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VOL. 42 | NO. 26 | Friday, June 29, 2018

How would you answer ‘how much do you make?’

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Have you ever been asked, “How much do you make?” in a job interview? This question usually shows up during the first phone call.

You’ve applied online. The HR manager calls you. The conversation seems normal at first.

“Why did you apply for this job?” they ask, and “tell me about yourself.” Then, all of the sudden, bam! “How much do you make?” Another variant: “How much have you made in the past?”

These questions are tough, and they have more of an influence on your future than you might think.

Whether you’re currently underpaid or overpaid, answering this question wrong can completely eliminate you from consideration. And, answering too low can also put you at a disadvantage.

A number of states and cities have started to reduce or eliminate this question altogether:

-- In 2017, Delaware and New York City banned employers from asking about salary history.

-- In January 2018, California banned questions around a candidate’s pay history.

-- In July 2018, Massachusetts will join suit.

-- In 2019, Oregon will ban employers from asking.

-- New Orleans and Pittsburgh also are implementing this rule on city agencies.

It might not be clear right away what’s wrong with this question. Many companies think of it as finding out if the person fits into their budget.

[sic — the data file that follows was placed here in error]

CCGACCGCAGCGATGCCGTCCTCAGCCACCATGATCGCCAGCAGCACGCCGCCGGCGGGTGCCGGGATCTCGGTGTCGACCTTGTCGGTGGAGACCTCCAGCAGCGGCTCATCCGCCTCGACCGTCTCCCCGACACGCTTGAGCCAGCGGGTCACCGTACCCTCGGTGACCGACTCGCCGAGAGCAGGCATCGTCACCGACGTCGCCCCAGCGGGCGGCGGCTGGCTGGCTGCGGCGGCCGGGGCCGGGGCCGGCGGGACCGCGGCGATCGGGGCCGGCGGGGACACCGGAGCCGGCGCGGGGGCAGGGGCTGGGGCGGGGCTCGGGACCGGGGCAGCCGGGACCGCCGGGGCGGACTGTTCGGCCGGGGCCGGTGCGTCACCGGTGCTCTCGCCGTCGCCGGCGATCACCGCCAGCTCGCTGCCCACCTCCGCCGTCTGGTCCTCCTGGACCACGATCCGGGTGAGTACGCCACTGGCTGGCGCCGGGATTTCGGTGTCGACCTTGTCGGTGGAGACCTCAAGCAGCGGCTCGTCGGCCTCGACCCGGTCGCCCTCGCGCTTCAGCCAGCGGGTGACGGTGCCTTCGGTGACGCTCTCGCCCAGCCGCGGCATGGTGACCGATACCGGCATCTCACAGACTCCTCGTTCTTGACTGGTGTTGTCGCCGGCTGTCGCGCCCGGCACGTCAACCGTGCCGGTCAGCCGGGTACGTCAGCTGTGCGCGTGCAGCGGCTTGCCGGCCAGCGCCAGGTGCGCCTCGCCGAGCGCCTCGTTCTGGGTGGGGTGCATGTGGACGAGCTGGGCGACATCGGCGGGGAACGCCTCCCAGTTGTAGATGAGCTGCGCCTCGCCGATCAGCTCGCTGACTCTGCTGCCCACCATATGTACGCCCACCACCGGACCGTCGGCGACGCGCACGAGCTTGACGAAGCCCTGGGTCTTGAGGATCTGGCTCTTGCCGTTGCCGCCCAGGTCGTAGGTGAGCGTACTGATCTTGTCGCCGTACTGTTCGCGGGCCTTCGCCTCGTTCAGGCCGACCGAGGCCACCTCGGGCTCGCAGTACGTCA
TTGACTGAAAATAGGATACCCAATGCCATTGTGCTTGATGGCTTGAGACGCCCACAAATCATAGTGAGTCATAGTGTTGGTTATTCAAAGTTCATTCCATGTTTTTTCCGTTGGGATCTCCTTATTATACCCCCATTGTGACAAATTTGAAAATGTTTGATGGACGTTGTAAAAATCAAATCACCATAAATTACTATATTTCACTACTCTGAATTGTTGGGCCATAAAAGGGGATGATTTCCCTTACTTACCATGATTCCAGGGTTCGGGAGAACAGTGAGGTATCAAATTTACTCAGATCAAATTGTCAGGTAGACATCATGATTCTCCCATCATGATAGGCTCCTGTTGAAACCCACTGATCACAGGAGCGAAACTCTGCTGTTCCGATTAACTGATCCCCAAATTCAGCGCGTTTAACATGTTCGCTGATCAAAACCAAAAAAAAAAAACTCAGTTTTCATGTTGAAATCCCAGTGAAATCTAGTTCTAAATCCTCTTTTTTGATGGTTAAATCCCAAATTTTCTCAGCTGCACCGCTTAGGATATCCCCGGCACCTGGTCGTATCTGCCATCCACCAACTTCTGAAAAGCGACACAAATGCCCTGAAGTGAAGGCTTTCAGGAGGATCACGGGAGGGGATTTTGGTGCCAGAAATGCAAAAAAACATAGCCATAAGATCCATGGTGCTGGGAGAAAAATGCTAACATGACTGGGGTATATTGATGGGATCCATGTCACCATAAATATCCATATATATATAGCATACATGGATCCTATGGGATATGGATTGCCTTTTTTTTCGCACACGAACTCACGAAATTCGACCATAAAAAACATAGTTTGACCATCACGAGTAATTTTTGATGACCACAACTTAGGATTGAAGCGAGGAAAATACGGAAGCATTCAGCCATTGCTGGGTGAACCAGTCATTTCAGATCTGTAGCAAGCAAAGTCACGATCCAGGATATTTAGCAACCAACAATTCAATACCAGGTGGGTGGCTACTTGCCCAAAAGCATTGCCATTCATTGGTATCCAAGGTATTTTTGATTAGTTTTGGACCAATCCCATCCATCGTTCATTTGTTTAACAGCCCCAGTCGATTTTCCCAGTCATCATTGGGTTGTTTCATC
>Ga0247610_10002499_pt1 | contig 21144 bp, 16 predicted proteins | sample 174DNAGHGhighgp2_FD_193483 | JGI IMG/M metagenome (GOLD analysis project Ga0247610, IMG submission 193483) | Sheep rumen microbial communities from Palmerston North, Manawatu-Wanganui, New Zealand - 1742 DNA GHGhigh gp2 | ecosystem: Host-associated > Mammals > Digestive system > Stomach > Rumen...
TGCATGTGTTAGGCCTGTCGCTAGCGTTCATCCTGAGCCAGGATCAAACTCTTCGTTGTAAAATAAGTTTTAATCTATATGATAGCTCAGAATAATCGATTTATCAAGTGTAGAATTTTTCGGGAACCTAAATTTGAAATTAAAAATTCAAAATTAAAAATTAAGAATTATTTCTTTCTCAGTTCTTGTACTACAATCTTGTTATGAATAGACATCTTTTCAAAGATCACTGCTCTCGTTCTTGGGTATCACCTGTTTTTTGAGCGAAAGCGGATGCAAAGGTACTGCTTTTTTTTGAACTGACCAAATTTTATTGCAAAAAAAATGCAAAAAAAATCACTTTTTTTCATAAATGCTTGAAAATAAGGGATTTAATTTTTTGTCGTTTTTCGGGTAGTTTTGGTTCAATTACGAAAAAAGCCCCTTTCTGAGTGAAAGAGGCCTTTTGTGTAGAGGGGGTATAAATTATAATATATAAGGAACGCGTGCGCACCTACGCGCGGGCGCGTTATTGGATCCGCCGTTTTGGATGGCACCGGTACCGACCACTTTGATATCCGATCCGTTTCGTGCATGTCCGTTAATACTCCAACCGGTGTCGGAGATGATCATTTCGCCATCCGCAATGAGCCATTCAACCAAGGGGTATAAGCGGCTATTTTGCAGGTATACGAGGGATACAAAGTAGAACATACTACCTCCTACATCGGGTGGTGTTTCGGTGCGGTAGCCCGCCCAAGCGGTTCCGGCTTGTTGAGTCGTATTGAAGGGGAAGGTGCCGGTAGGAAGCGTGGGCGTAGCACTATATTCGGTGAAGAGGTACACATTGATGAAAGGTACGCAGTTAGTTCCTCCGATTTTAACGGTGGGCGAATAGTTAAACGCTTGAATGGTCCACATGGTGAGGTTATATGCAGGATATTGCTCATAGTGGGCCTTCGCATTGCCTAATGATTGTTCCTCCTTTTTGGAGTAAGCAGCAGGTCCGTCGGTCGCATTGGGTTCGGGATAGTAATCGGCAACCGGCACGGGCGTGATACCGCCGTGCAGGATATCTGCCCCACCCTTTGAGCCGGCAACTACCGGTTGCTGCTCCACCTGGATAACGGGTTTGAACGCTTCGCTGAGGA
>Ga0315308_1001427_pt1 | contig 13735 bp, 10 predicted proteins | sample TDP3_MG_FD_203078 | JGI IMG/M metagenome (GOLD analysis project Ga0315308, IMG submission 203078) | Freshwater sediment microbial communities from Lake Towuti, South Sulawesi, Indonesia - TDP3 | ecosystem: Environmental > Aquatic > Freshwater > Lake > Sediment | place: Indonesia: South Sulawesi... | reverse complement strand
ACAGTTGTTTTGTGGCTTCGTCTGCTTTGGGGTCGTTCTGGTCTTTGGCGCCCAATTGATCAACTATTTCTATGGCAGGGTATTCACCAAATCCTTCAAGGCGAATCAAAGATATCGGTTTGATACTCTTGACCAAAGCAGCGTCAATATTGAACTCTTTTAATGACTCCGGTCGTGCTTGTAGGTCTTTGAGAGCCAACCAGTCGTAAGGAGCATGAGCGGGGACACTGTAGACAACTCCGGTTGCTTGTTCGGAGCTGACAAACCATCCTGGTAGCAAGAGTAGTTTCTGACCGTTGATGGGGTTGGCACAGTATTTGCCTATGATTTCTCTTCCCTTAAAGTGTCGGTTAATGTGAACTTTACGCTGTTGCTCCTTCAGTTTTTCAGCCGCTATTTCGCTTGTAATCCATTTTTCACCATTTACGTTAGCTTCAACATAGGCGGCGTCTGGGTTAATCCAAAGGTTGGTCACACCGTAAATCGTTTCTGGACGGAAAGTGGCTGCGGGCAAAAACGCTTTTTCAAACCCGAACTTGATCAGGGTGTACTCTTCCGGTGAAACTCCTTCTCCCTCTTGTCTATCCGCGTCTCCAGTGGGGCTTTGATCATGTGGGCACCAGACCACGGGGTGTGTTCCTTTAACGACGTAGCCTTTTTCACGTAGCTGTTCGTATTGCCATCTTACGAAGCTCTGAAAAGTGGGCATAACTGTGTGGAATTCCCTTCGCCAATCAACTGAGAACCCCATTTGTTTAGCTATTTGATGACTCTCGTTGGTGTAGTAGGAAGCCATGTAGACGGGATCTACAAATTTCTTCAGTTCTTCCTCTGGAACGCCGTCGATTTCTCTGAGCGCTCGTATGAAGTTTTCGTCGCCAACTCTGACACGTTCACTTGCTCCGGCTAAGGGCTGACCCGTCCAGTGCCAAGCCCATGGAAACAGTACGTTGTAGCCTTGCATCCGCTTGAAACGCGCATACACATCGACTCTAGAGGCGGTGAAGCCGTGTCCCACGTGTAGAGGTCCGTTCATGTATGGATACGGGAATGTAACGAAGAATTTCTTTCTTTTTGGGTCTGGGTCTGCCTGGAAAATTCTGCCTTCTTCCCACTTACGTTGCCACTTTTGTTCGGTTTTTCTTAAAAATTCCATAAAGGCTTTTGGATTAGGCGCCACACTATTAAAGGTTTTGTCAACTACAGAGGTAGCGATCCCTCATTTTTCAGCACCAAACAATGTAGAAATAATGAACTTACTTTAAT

But here’s the problem: If someone has ever been underpaid for any reason, including discrimination or just an unfortunate circumstance, that person will likely always be underpaid going forward.

Asking the question, “How much do you make?” ensures that your future salary is based on your current salary.

But, what if you’re switching between industries and one pays much higher salaries? What if you’re switching between a higher-education job and a corporate job? What if you’re moving from an inexpensive city in the middle of the country to a pricey city on the coast?

Once you’re behind in salary negotiations, you will likely always be behind. Unless you’re protected by a rule that bans the question completely.

Banning it puts the responsibility back onto the company to decide what a particular role is worth to them.

It forces the company to pay employees more fairly, based on the work they produce rather than their negotiation abilities.

If you find yourself being asked this question, do your homework. Before you’re asked how much you make, know the response you want to give.

The less you need the job, the riskier you can be with your answer.

I often advise job seekers to ask the company if they would feel comfortable sharing their pay range with you. This allows the company to share their salary instead.

Alternatively, you can offer your target range. But, base this range on data. Scour websites like Glassdoor.com for as much salary information as you can find about your job.

Pushing back on this question helps guarantee that everyone will be paid more fairly going forward.

Angela Copeland, a career coach and founder of Copeland Coaching, can be reached at copelandcoaching.com.